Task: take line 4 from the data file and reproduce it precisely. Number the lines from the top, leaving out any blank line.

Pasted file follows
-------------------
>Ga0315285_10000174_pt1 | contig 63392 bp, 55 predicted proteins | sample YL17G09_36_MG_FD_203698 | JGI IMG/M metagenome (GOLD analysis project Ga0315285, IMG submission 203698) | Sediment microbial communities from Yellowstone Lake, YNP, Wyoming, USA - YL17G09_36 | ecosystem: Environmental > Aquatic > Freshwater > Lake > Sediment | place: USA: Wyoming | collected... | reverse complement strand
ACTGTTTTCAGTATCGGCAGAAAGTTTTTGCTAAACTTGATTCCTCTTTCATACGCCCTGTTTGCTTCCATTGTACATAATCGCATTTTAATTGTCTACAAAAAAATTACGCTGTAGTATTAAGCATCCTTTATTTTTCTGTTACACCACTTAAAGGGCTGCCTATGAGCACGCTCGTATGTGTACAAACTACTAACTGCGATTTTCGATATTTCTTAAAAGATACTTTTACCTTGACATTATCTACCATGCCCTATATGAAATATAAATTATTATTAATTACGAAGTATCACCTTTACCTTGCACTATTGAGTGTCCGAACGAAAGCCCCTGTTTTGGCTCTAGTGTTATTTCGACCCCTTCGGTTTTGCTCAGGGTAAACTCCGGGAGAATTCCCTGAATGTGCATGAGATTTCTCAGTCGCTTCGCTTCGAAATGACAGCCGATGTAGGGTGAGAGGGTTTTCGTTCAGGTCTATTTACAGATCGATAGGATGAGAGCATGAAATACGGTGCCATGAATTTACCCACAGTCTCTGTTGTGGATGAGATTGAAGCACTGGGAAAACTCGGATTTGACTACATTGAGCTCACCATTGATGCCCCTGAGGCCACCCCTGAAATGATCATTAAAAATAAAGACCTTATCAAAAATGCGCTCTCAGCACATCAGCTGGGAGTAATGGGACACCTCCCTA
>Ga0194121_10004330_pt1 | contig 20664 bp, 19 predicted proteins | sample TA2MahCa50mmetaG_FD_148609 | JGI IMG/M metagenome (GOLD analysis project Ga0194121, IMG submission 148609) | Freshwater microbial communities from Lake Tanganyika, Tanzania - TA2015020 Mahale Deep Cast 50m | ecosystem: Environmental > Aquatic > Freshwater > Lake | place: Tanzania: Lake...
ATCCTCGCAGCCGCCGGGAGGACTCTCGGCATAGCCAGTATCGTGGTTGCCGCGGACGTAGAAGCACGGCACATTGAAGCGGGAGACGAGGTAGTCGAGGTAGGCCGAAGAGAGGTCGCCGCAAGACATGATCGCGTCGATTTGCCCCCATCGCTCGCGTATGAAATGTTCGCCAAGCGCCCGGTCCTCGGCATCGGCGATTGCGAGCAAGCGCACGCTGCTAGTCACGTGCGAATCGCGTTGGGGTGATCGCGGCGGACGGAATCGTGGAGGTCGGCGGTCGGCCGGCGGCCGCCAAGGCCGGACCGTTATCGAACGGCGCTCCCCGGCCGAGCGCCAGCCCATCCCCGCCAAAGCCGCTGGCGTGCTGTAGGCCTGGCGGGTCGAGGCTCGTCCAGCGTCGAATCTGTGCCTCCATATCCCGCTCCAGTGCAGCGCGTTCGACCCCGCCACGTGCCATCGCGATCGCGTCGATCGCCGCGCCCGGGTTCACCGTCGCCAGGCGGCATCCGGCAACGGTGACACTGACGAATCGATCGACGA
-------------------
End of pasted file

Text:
ATCCTCGCAGCCGCCGGGAGGACTCTCGGCATAGCCAGTATCGTGGTTGCCGCGGACGTAGAAGCACGGCACATTGAAGCGGGAGACGAGGTAGTCGAGGTAGGCCGAAGAGAGGTCGCCGCAAGACATGATCGCGTCGATTTGCCCCCATCGCTCGCGTATGAAATGTTCGCCAAGCGCCCGGTCCTCGGCATCGGCGATTGCGAGCAAGCGCACGCTGCTAGTCACGTGCGAATCGCGTTGGGGTGATCGCGGCGGACGGAATCGTGGAGGTCGGCGGTCGGCCGGCGGCCGCCAAGGCCGGACCGTTATCGAACGGCGCTCCCCGGCCGAGCGCCAGCCCATCCCCGCCAAAGCCGCTGGCGTGCTGTAGGCCTGGCGGGTCGAGGCTCGTCCAGCGTCGAATCTGTGCCTCCATATCCCGCTCCAGTGCAGCGCGTTCGACCCCGCCACGTGCCATCGCGATCGCGTCGATCGCCGCGCCCGGGTTCACCGTCGCCAGGCGGCATCCGGCAACGGTGACACTGACGAATCGATCGACGA